The rock above, found in Russia’s Udachnaya diamond mine, is a geological rarity. The golf-ball sized chunk of rock comes from deep within the Earth, and has more than 30,000 tiny diamonds nestled inside of it.
Diamonds have the distinction of being the hardest natural substance on the planet, and they’re also some pretty popular baubles: In 2013, the global demand for diamond jewelry reached a record high of $79 billion. And even though the United States doesn’t produce many diamonds (Russia produces the most by volume, and Botswana produced the most by value we’re responsible for buying more than 40 percent of them.
Humans mine diamonds from close to the surface, but the gems actually form about 100 miles down in the planet’s mantle. The heat and pressure forces diamond crystals to grow out of carbon. Every once in a while (though not during recorded history — the most recent one was probably about 20 million years ago), a very violent volcanic eruption would push these gems up inside bursts of magma. In the upper crust of the planet, this magma would cool into rock — and that’s the rock we tap into to get our sparkly jewelry.
But the diamonds don’t usually stay in their original settings. The rock of the mantle is (unsurprisingly) traumatized by its journey upwards, so finding a chunk of mantle rock full of diamonds (as opposed to diamonds that are seated in the cooled magma of those ancient explosions) isn’t very common.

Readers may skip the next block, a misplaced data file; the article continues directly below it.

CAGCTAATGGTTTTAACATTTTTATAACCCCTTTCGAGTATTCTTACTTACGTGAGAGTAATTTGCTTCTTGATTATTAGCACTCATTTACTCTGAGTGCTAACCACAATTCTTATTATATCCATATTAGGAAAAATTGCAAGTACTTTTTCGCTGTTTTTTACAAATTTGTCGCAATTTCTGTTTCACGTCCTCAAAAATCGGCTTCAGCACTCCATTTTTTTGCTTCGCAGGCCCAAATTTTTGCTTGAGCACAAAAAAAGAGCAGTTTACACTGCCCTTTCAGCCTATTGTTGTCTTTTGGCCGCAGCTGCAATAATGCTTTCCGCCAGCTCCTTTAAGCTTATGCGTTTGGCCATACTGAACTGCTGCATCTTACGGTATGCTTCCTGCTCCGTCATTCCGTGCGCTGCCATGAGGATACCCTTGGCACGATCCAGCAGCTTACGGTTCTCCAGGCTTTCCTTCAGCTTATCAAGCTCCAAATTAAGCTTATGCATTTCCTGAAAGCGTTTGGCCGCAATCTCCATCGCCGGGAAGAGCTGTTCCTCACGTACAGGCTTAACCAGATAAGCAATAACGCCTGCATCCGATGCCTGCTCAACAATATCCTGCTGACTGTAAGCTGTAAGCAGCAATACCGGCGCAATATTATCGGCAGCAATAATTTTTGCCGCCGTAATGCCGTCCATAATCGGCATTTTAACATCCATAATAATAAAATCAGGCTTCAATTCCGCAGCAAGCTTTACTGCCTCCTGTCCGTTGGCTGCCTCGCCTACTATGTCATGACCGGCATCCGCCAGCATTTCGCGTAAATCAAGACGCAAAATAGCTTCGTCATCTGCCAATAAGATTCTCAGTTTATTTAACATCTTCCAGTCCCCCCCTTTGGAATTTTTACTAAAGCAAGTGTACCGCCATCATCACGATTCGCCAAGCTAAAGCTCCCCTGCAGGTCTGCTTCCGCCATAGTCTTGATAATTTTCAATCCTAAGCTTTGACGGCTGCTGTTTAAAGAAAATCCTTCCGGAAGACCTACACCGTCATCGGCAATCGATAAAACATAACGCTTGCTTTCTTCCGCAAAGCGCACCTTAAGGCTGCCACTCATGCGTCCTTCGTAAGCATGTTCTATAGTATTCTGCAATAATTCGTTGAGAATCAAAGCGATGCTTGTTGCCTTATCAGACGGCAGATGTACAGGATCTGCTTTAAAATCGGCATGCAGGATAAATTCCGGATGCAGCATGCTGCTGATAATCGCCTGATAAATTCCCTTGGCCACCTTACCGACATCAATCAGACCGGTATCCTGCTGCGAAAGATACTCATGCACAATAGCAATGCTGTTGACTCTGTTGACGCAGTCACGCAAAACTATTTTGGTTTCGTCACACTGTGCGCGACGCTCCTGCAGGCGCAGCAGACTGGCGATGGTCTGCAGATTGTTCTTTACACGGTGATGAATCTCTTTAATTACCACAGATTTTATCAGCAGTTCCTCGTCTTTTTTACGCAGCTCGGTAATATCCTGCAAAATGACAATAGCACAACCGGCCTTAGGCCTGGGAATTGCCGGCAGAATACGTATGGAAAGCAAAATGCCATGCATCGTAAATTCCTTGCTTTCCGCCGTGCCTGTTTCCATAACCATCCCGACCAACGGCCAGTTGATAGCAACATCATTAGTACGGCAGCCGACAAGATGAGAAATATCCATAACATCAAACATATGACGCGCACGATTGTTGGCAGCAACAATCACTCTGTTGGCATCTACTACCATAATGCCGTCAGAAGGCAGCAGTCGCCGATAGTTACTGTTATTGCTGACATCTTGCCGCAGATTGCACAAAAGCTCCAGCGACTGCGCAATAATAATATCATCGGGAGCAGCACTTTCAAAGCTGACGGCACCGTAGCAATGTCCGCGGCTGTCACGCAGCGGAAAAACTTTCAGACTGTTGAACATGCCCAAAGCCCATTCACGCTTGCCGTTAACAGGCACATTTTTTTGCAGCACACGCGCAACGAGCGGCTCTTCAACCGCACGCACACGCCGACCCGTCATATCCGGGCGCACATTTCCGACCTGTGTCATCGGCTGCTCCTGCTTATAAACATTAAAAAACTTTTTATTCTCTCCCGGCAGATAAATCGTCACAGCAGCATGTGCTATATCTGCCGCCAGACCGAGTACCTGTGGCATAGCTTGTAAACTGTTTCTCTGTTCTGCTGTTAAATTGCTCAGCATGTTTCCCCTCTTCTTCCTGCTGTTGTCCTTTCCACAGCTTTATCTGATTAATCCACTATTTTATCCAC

That’s just what you’re looking at in the photo above: A tiny chunk of rock that survived a very long journey to the surface.
Why do we care? Because this rock comes from the source, the scientists studying it hope it can teach them new things about diamond formation. They’ve already found that the diamonds, while tiny, are perfectly formed — and are unusually well spread out through the rock.
“It is a wonder why this rock has more than 30,000 perfect teeny tiny octahedral diamonds — all 10 to 700 microns in size and none larger,” Larry Taylor, a professor at the University of Knoxville who’s studying the rock, said in a statement. “Diamonds never nucleate so homogeneously as this. Normally, they do so in only a few selective places and grow larger. It’s like they didn’t have time to coalesce into larger crystals.”